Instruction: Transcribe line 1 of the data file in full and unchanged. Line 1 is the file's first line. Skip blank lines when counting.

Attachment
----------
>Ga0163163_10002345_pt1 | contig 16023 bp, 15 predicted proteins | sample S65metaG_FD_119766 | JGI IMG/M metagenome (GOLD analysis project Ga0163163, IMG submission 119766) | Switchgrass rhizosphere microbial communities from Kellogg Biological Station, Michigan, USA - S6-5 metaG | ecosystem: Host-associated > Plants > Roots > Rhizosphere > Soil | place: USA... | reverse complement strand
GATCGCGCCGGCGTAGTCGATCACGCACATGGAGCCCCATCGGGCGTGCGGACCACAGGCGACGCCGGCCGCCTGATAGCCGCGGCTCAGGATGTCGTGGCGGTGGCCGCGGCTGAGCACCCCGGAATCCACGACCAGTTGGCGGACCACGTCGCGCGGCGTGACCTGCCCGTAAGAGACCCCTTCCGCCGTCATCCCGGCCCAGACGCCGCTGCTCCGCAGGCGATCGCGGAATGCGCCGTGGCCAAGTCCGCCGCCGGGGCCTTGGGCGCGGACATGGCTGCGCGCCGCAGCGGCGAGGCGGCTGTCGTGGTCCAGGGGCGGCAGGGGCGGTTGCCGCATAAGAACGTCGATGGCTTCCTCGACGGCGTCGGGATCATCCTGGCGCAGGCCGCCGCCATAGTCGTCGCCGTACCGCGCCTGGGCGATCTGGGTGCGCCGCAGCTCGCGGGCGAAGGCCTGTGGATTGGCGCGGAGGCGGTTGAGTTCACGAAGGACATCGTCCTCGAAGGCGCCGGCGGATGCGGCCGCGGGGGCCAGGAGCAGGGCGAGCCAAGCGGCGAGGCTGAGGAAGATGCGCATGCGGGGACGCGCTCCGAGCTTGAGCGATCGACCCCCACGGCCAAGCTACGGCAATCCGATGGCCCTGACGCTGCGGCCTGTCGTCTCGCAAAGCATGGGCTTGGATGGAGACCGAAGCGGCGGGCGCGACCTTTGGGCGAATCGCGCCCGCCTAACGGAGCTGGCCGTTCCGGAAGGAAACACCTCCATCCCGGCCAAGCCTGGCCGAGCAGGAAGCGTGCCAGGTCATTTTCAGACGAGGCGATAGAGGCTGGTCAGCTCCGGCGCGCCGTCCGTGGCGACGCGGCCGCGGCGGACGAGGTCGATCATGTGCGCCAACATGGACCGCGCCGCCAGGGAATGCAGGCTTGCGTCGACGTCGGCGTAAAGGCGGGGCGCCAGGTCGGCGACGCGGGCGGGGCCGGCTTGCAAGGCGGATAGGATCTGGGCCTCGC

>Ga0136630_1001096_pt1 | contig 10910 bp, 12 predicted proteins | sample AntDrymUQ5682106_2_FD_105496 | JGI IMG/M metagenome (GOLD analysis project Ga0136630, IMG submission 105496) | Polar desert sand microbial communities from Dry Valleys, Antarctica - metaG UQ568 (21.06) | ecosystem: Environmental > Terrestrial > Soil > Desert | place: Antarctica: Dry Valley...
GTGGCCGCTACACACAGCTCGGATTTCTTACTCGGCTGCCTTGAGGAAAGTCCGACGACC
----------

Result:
>Ga0163163_10002345_pt1 | contig 16023 bp, 15 predicted proteins | sample S65metaG_FD_119766 | JGI IMG/M metagenome (GOLD analysis project Ga0163163, IMG submission 119766) | Switchgrass rhizosphere microbial communities from Kellogg Biological Station, Michigan, USA - S6-5 metaG | ecosystem: Host-associated > Plants > Roots > Rhizosphere > Soil | place: USA... | reverse complement strand